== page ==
Why women and girls are an untapped market for rugby sponsors
A view from Hugh Robertson

Why women and girls are an untapped market for rugby sponsors

The group stages are now over, and what a window shop they have been for the sport, writes Hugh Robertson, CEO and founding partner, RPM.

For the first time, the competitive gap between the traditional rugby playing nations and those deemed ‘second tier nations’ has lessened, opening up the game.

Rugby’s footprint, popularity and audience is growing. 2016 will see Rugby Sevens return as an Olympic sport in Rio, 2018 will see San Francisco host the Rugby World Cup Sevens tournament and 2020 will see tourment heroes Japan host the Rugby World Cup.

47% of UK Rugby Union visitors are female

Rugby is going global – gaining confidence outside the comfort of The Commonwealth.

Aside from our on pitch performance, things are going swimmingly. But if I were writing a school report on the tournament and brands, the phrase "could do better" would be penned. And here’s why.

Less crowded enviorment 

During the half time of the England vs Australia game, as the reality sank in that we would be the first nation out, I watched the launch of the new Virgin Media Vivid ad; previously led by sprinting legend Usain Bolt.

Vivid | Virgin Media | 'Inspired' TV ad

While a little heavy-handed with the digitalisation of Emmeline Pankhurst alongside pop star Paloma Faith, the advert utilises England footballer Steph Houghton and other female heroines, depicting a pivotal moment in a young girl's life.

What Virgin has done is identify a transformative story around heroines, that anyone regardless of gender can relate to in the same way that Guinness has with its Made of More content.

Virgin replaced one of the world’s most iconic male sporting icons with a female illustrated story for a product that will absolutely be targeted at men and women. It then significantly invested in the ad spend to secure a prime slot in the middle of England’s key fixture, understanding the make-up of the tournament audience and showing how to create a story that transcends gender.

Women make 75% of the spending decisions in a household

Telling a story that transcends race, gender and geography and by extension elevates the brands as the tales are inspirational and relatable.

All sponsors should be looking for opportunities that showcase themselves within an environment which is not crowded and which fits with their values of diversity and audience.

Lets talk about women

If the objective of the World Cup organisers is to leave a lasting legacy of growing participation at all levels and across a diverse player spectrum there are seemingly still some untapped opportunities for sponsors.

How many of you know that the England team are the current Women’s Rugby World Cup Champions?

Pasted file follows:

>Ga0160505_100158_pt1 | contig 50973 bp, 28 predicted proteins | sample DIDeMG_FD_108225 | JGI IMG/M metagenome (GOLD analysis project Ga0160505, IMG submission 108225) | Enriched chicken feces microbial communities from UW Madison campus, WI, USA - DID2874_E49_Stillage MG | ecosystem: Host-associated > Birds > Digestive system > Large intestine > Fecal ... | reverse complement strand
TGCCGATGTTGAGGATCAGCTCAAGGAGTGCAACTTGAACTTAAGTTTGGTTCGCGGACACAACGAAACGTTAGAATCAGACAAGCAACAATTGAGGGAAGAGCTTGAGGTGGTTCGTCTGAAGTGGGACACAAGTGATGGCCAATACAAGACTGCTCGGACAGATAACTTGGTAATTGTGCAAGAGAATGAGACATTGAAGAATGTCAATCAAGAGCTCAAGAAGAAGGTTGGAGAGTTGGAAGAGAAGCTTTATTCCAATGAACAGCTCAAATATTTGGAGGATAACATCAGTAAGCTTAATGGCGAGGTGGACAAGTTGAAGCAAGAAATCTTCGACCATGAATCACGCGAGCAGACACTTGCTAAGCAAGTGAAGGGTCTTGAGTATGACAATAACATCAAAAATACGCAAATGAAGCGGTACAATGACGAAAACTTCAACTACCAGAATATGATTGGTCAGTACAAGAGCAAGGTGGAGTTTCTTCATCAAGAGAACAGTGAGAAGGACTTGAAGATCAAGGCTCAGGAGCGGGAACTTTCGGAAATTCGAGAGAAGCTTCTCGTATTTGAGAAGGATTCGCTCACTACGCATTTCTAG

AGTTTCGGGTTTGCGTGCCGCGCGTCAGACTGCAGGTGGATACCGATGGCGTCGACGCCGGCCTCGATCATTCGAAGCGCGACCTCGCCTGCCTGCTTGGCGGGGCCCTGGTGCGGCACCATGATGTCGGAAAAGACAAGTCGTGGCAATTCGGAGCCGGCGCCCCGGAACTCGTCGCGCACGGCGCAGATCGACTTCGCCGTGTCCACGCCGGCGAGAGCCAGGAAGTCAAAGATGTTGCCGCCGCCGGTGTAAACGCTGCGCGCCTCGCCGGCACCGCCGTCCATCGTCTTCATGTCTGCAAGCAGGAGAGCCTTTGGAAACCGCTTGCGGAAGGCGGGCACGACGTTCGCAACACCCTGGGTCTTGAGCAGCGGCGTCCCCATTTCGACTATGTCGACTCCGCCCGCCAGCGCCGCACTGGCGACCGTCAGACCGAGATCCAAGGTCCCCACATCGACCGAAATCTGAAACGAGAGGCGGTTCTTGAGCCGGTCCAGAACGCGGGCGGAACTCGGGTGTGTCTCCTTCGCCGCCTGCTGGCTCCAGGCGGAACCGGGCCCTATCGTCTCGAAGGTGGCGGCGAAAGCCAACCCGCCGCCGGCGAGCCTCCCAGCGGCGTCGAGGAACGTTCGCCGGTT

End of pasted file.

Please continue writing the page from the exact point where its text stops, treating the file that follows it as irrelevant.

The same squad that won the iconic BBC Sports Personality of the Year 2014, Team of the Year award. Beating a fantastic European Ryder Cup team, the British athletics squad and the all-conquering Mercedes F1 team in the process.

The obvious audience 

Would you have assumed that women are almost as keen on rugby as men, with 47% of UK Rugby Union visitors being female? Or known that women make 75% of the spending decisions in a household and are the bread winner in one of five households, meaning that big-ticket items such as cars are increasingly decided by women. It is a "no-brainer" that brands should appeal to them, no matter what.

Land Rover has touched on women in their storytelling of grassroots rugby across the globe with their #WeDealinReal campaign but as current World Cup holders surely sponsors or England Rugby are not maintain momentum from a legacy perspective.

But while it hasn’t been grabbing the headlines, perhaps Coca Cola’s Great Britain campaign isn’t too far off of the mark. The work sought to engage the entire nation ahead of the tournament by simply encouraging and enabling them have fun with a rugby ball, starting with the ball exchange.

This comprised inspirational content led by Rugby World Cup winners Jason Robinson and Natasha Hunt and free, rugby-inspired activity sessions across the country, including rugby inspired dance as part of its ParkLives programme.

This accompanied by its biggest ever rugby on-pack promotion, appealing to gatekeepers, putting up to 1m balls into the hands of consumers across the country. A truly inclusive and cohesive campaign.

In this tournament it’s now feasible that marketers, if clever, can cross over from one gender to another. I’m not suggesting that brands should do a complete turnaround but it's more than possible to extend brands to a large untapped market without destroying the core proposition.

The prize is still there to be won.